“Harijan Movement lays stress on the Temple Entry problem more than on economical and educational problems. The former item of the programme is not desirable for the Harjans, since it will produce slave mentality, spirit of blind devotion and many other evils which will go to mar the efficiency of the Harijans. The Pujari-Samaj will dominate the Harijans and they will become slaves of Pujaris. Hence it is highly necessary that great emphasis must be laid on the educational and economic aspects of the progress, Inter-caste marriage and inter-dining must be on the programme of the movement”
While agreeing with the first line of the above cited resolution Gandhiji said: But uplift will not be complete without throwing open the temples. The throwing open of temples will be an admission of the religious equality of Harijans. Regarding the demand for inter-caste marriage and inter-dining, Gandhiji was not an unequivocal supporter of these. He did not want to provoke the wrath of Sanatanis on these issues. Even while agreeing with his own son’s inter-caste marriage, he tried to play down the obvious radical implications of the event. Such vacillations on the part of Gandhiji made him suspect in the eyes of radicals.
Apart from all these things Babasaheb had more fundamental difficulties with the Gandhian model, and these can be summed up as follows. Since Gandhiji saw the Movement to eradicate untouchability as a sacred ritual of self-purification, it had placed a great deal of moral responsibility on the caste Hindu self. A profound ethical halo would envelop which would almost look spiritual. This would in turn generate awe in the minds of Harijans who were attracted towards Gandhiji and the Congress – and this was precisely what happened during the pre-independence days,
The agony of the spiritual cleansing of the Hindu self leading to self-purification had acquired tones of public grandeur, and in a subtle way though, led to the glorification of the individual self, The Gandhian tales of sacrifice, courage and struggle against the Hindu orthodoxy almost became a household talk in those areas where nationalist struggle was popular. In other places it acquired a legendary character inviting both ridicule and veneration. The Gandhian grit and determination generated gratitude in the hearts of Harijans. Even the Sanatanis were not left untouched. Being deeply moved by the epic fast of Gandhiji for the great Harijancause a Sanatani Brahmin inU.P. even cleaned the latrines of a Government primary school before a big crowd of people in Dilkhuva on 18 May 1933.
The guilt-ridden Hindu self badly needed the untouchables to expiate its guilt. The heroic stature of the caste-Hindu reformer further dwarfed the Harijan personality. Literatures of our languages are full of such complex and yet moving encounters and it can be safely said that this is one of the central themes of Indian literature produced during the phase of nationalism,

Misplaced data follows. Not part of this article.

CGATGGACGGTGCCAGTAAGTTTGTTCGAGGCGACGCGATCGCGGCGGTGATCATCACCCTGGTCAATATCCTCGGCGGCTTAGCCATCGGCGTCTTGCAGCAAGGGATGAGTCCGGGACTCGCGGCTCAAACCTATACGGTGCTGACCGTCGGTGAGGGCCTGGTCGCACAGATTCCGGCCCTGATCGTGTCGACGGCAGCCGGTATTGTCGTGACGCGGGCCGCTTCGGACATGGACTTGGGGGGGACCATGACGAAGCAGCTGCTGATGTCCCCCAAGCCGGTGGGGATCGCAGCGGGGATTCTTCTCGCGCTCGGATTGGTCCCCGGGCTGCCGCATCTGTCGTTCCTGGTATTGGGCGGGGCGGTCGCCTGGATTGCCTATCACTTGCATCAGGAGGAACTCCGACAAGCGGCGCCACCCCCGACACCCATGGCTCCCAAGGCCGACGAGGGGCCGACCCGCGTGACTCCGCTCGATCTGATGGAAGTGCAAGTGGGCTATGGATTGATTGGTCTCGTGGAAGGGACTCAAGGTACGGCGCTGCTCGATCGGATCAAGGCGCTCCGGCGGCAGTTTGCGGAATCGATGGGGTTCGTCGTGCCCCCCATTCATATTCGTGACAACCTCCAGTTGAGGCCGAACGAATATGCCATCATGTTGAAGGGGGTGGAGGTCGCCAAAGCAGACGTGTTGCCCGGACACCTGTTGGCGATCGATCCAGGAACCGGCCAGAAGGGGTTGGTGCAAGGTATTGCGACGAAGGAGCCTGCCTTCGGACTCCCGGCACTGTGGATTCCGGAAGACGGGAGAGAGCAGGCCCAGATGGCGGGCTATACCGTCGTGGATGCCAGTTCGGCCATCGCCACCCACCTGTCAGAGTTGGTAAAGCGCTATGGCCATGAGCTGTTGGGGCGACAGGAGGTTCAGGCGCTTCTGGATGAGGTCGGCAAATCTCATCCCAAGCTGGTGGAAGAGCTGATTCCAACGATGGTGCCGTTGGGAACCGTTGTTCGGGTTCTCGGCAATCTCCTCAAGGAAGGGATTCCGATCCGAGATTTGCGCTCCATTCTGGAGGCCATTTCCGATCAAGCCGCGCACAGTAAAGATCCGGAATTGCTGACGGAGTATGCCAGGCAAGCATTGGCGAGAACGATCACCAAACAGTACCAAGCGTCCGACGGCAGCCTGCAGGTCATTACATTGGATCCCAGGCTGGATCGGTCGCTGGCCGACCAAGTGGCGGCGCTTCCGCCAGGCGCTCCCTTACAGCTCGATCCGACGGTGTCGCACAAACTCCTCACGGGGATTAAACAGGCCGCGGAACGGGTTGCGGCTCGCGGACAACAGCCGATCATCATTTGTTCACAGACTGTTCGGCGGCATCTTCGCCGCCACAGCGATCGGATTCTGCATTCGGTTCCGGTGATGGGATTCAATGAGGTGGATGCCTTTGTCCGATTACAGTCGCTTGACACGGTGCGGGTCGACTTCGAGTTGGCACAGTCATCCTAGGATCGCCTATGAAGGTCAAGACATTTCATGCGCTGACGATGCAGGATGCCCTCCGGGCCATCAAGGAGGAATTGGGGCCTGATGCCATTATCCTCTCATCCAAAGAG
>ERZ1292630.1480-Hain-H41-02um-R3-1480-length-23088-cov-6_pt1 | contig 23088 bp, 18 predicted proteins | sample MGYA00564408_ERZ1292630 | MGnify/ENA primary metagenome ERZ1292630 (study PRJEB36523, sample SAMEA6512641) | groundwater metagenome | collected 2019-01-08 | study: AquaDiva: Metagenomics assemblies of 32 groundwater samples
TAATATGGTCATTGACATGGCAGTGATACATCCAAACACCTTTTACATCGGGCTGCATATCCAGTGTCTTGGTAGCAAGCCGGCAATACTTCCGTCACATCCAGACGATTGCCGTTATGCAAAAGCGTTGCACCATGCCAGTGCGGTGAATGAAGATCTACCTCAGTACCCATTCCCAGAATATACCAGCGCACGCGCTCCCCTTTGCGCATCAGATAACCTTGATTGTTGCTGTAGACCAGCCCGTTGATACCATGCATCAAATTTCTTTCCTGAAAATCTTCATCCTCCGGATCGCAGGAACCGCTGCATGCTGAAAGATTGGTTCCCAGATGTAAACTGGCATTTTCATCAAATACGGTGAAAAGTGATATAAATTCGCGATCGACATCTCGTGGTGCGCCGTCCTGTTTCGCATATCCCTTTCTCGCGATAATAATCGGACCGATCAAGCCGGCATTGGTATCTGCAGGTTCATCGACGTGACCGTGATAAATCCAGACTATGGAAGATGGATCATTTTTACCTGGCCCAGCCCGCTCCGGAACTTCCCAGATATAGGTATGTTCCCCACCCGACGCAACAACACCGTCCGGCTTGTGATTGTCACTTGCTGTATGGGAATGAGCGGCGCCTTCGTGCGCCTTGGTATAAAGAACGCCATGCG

The grandeur, the agony, the moving romanticism of the Gandhian project of self-purification also came to be seen as its Achilles’ heel, but it had succeeded in creating a leadership among Harjans who felt grateful. Interestingly, not all Harijans were moved by the Gandhian act. There were enough critics and doubters who were more than keen to present a realistic assessment of the programme. Not surprisingly Harijanitself (March 4, 1933) carries such a critical piece which acts as a counter-point to Gandhian idealism. The untouchable correspondent portrays the relationship between the caste Hindu reformer and Harijans on these lines:
“All have to come to us as patrons. Hardy has anyone come as friend and equal, let alone as servant. Your provincial organisation is no exception, it is difficult for a Harijan to approach its chiefman without fear and trembling.”.
Gandhiji had agreed with the bitter tenor of the correspondent’s argument and conceded that there is a tendency towards self-glorification, but in the end he upheld the correctness of the path he had advocated.
In the intensely moving romantic tragedy of self-purification (à la Martin Greene) there was scope for only one hero, that is, Gandhiji himself. Extend the metaphor further, it is the ultimate celebration of a hero’s capacity to suffer spiritual isolation. But, unfortunately, the script could only be staged by caste Hindu incarnations of Gandhiji. He himself wrote to admit that “what mattered was not so much the entry of Harijans to temples as the conversion of the orthodox to the belief that it is wrong to prevent Harijans from entering temples’ – this is that famous or notorious ‘conversion of heart’ theory. The radical critics accused that the heart of the caste Hindu was scattered all over – in land, wealth, property, socio-political power, and unless you transformed these, it was difficult to effect the conversion of heart of caste Hindus. In the early months of 1933 Gandhiji could never agree with such a positionbut he reflected on it quite deeply.
Even philosophically, the Gandhian model provided the caste